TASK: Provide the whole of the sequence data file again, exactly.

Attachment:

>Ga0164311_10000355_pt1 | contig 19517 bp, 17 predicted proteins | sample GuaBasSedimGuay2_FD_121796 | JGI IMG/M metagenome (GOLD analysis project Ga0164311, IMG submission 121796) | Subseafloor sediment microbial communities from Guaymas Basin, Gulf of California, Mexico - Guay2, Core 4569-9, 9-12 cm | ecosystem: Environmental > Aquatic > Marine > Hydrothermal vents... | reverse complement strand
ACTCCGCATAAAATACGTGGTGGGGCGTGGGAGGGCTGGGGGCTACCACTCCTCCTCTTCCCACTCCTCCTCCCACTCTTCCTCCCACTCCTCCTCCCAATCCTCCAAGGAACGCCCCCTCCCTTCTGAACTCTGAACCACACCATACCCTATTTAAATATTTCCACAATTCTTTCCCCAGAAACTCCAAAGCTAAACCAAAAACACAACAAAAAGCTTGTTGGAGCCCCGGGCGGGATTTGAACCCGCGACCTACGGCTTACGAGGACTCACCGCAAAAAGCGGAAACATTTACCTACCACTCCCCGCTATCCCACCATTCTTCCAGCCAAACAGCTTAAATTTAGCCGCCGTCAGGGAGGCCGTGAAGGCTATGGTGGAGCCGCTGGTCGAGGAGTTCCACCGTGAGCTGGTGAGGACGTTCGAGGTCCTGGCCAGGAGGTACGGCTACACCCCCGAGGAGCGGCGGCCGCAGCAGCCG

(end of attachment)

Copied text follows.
>Ga0164311_10000355_pt1 | contig 19517 bp, 17 predicted proteins | sample GuaBasSedimGuay2_FD_121796 | JGI IMG/M metagenome (GOLD analysis project Ga0164311, IMG submission 121796) | Subseafloor sediment microbial communities from Guaymas Basin, Gulf of California, Mexico - Guay2, Core 4569-9, 9-12 cm | ecosystem: Environmental > Aquatic > Marine > Hydrothermal vents... | reverse complement strand
ACTCCGCATAAAATACGTGGTGGGGCGTGGGAGGGCTGGGGGCTACCACTCCTCCTCTTCCCACTCCTCCTCCCACTCTTCCTCCCACTCCTCCTCCCAATCCTCCAAGGAACGCCCCCTCCCTTCTGAACTCTGAACCACACCATACCCTATTTAAATATTTCCACAATTCTTTCCCCAGAAACTCCAAAGCTAAACCAAAAACACAACAAAAAGCTTGTTGGAGCCCCGGGCGGGATTTGAACCCGCGACCTACGGCTTACGAGGACTCACCGCAAAAAGCGGAAACATTTACCTACCACTCCCCGCTATCCCACCATTCTTCCAGCCAAACAGCTTAAATTTAGCCGCCGTCAGGGAGGCCGTGAAGGCTATGGTGGAGCCGCTGGTCGAGGAGTTCCACCGTGAGCTGGTGAGGACGTTCGAGGTCCTGGCCAGGAGGTACGGCTACACCCCCGAGGAGCGGCGGCCGCAGCAGCCG